Arguably, it is potentially counterproductive to focus solely on individual judicial PIL expertise in trying to resolve PIL questions in Nigeria. This is so because it would be considerably difficult to find evidence of a fundamental miscarriage of justice merely because a preponderance of individual expertise is lacking. Furthermore, the U.S.—a bit similar to Nigeria in terms of federalism—does not do that either. In J. McIntyre Machinery Ltd. v. Nicastro, although there is no evidence of individualized PIL expertise of the judges, the U.S. Supreme Court resolved the issue regarding the rules and standards for determining jurisdiction over an absent party in a fair, just and reasonable manner.[9] The court came to a reasonable and just answer despite arriving at the majority judgment from a plurality of views. It is, therefore, the collective quality of judicial deliberations and opinions that is the distinctive standard for measuring the capacity and competence of a court on matters of PIL. There are other examples of this display of institutional capacity and competence in the U.S. Supreme Court in cases such as The Bremen v. Zapata Off-Shore Co.,[10] where Petitioner Unterweser agreed to tow respondent’s drilling rig from Louisiana to Italy, with a forum-selection clause stipulating that any disputes would be litigated in the High Court of Justice in London. When the rig was damaged, the respondent instructed Unterweser to tow the rig to Tampa. Subsequently, the respondent filed a lawsuit in admiralty against petitioners in Tampa. Unterweser invoked the forum clause and initiated a lawsuit in the English court, which asserted its jurisdiction under the contractual forum provision. It was held that forum selection in the contract was binding unless the respondent could discharge the heavy burden of showing that its enforcement is unreasonable, unfair, or unjust.[11]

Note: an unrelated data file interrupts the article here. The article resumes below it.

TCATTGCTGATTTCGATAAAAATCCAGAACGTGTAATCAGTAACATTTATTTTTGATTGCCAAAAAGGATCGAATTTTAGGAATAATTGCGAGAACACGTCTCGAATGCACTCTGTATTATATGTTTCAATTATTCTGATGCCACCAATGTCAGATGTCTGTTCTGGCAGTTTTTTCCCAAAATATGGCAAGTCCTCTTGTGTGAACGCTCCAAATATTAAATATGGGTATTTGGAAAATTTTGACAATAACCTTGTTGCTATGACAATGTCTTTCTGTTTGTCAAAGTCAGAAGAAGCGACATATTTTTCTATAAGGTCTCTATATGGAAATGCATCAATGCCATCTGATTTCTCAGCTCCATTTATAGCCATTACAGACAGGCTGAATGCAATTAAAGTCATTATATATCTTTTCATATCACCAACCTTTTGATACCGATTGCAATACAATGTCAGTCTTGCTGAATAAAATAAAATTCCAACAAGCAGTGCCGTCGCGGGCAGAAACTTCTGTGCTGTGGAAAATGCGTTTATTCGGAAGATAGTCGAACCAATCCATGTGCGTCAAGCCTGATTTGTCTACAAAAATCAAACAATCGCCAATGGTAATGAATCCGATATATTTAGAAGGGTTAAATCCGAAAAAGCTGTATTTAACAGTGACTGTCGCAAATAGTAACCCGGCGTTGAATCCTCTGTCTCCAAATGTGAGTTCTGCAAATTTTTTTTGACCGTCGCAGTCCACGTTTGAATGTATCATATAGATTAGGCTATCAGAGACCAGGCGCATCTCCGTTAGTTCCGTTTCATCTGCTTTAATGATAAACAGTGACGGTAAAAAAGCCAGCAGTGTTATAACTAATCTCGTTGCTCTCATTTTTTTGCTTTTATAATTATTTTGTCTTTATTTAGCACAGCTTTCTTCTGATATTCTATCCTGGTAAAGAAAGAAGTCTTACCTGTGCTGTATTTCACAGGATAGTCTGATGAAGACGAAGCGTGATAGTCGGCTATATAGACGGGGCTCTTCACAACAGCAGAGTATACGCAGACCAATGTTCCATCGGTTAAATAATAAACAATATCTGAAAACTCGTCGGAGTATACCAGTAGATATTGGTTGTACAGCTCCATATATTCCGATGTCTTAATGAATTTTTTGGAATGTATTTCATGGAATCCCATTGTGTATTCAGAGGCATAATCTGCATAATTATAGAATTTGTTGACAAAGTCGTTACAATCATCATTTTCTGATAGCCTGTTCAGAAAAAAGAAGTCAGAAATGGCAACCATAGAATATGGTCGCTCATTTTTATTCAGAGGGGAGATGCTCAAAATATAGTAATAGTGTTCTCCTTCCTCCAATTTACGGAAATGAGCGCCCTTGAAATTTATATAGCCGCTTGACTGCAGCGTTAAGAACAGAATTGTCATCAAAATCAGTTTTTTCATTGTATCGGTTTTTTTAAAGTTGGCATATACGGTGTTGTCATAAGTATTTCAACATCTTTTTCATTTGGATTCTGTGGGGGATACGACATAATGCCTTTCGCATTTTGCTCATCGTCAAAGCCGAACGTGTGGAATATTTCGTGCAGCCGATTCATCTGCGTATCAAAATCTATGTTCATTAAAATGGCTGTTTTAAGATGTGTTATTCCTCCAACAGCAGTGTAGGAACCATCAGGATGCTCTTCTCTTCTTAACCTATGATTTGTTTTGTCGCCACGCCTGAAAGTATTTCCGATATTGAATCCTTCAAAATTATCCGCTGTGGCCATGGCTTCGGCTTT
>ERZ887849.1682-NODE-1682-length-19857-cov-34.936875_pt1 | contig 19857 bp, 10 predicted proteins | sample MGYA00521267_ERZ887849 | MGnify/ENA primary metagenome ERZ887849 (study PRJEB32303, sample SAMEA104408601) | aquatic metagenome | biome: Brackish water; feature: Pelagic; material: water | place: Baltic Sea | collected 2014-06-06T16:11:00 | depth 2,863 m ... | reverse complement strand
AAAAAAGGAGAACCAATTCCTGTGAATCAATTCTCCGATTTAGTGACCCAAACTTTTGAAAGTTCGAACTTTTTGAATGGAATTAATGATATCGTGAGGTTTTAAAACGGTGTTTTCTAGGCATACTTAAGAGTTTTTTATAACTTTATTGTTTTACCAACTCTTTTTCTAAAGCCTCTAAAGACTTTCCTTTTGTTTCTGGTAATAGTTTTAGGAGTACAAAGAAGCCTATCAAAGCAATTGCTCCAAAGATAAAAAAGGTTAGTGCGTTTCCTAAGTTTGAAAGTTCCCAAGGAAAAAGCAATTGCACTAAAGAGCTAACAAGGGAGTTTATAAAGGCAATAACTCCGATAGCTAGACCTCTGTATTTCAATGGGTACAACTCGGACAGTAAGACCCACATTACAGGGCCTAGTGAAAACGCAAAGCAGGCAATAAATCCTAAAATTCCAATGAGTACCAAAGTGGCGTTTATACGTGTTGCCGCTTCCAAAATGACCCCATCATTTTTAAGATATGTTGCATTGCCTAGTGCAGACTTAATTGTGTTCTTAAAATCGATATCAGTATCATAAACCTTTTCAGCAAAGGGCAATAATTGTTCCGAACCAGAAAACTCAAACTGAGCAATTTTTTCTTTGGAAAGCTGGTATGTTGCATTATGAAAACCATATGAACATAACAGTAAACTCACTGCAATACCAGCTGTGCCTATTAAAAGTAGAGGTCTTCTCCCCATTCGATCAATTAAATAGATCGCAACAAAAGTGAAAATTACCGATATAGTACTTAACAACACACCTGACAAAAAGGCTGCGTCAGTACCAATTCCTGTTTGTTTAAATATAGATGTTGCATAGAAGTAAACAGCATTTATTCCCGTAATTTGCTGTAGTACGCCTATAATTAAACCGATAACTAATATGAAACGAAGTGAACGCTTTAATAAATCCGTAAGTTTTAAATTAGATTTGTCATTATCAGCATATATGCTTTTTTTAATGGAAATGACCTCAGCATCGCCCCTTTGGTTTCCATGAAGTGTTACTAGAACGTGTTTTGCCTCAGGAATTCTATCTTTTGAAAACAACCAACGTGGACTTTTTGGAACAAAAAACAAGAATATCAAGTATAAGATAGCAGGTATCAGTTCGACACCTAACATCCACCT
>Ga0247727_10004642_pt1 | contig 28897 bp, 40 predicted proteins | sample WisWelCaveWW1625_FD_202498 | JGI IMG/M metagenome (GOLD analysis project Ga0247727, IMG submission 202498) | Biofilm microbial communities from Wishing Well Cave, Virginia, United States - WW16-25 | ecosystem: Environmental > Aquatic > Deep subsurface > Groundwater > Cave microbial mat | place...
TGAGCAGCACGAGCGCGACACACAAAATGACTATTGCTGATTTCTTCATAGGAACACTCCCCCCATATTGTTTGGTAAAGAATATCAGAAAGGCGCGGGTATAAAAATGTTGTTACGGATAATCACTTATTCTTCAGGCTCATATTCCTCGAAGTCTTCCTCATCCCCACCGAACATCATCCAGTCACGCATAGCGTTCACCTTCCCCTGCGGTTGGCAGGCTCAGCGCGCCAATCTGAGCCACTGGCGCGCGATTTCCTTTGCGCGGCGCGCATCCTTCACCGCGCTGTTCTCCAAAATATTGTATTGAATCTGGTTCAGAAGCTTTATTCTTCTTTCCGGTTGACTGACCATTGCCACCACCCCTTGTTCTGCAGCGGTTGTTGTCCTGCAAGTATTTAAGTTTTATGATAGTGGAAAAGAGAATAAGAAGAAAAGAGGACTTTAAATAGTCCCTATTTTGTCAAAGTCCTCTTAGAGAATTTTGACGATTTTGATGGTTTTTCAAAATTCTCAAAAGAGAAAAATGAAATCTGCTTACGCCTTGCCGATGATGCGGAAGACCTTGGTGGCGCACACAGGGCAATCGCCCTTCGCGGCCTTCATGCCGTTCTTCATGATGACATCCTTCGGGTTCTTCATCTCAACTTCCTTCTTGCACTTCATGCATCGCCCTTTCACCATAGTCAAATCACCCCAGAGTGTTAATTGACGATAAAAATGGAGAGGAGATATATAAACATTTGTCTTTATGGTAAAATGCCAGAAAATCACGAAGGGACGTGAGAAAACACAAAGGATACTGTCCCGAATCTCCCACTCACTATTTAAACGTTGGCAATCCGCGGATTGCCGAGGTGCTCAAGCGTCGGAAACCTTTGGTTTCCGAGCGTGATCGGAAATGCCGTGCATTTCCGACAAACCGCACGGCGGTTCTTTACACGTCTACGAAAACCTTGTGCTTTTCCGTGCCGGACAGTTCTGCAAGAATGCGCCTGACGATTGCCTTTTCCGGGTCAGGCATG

In Great Lakes Insurance SE v. Raiders Retreat Realty Co., LLC, Raiders, a Pennsylvania company insured a yacht for up to $550,000 with Great Lakes, a UK-based company.[12] In 2019, the yacht ran aground in Florida. Raiders submitted a claim to Great Lakes for the loss of the vessel, but Great Lakes rejected it, citing Raiders’ failure to recertify or inspect the yacht’s fire-extinguishing equipment on time. Great Lakes sought a declaratory judgment to void the policy. The district court dismissed Raiders’ counterclaims, applying New York law per the policy’s choice-of-law provision. Raiders argued that this provision was unenforceable under The Bremen v. Zapata Off-Shore Co.[13] The U.S. Supreme Court disagreed, holding that choice of law provisions are enforceable unless under some narrow exception that is not applicable in the circumstance. There is therefore great wisdom in attributing competence, expertise and capacity to the institution instead of individuals.

Thus, quality judicial deliberations and decisions reflect institutional competence. In the next section, I further the discussion on the issue of diversity, looking at subject matter diversity, diversity of views, and the place of stare decisis and precedents in light of the current debates about PIL and expertise in the Nigerian Supreme Court and its resonance for the legal system.

II. Judex, Expertise, and Diversity of Opinions